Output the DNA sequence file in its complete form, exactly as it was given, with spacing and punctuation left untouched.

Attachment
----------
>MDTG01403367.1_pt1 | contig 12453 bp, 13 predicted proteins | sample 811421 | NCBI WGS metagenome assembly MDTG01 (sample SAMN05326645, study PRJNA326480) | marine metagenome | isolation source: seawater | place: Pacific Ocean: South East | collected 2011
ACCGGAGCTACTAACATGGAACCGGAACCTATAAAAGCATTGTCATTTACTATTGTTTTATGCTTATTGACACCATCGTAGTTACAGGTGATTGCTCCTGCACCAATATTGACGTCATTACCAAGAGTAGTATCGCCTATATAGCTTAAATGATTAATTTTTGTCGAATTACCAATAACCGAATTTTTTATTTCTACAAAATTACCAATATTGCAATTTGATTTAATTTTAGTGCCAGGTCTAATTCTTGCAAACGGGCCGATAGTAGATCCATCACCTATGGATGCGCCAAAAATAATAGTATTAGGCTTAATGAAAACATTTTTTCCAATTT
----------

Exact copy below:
>MDTG01403367.1_pt1 | contig 12453 bp, 13 predicted proteins | sample 811421 | NCBI WGS metagenome assembly MDTG01 (sample SAMN05326645, study PRJNA326480) | marine metagenome | isolation source: seawater | place: Pacific Ocean: South East | collected 2011
ACCGGAGCTACTAACATGGAACCGGAACCTATAAAAGCATTGTCATTTACTATTGTTTTATGCTTATTGACACCATCGTAGTTACAGGTGATTGCTCCTGCACCAATATTGACGTCATTACCAAGAGTAGTATCGCCTATATAGCTTAAATGATTAATTTTTGTCGAATTACCAATAACCGAATTTTTTATTTCTACAAAATTACCAATATTGCAATTTGATTTAATTTTAGTGCCAGGTCTAATTCTTGCAAACGGGCCGATAGTAGATCCATCACCTATGGATGCGCCAAAAATAATAGTATTAGGCTTAATGAAAACATTTTTTCCAATTT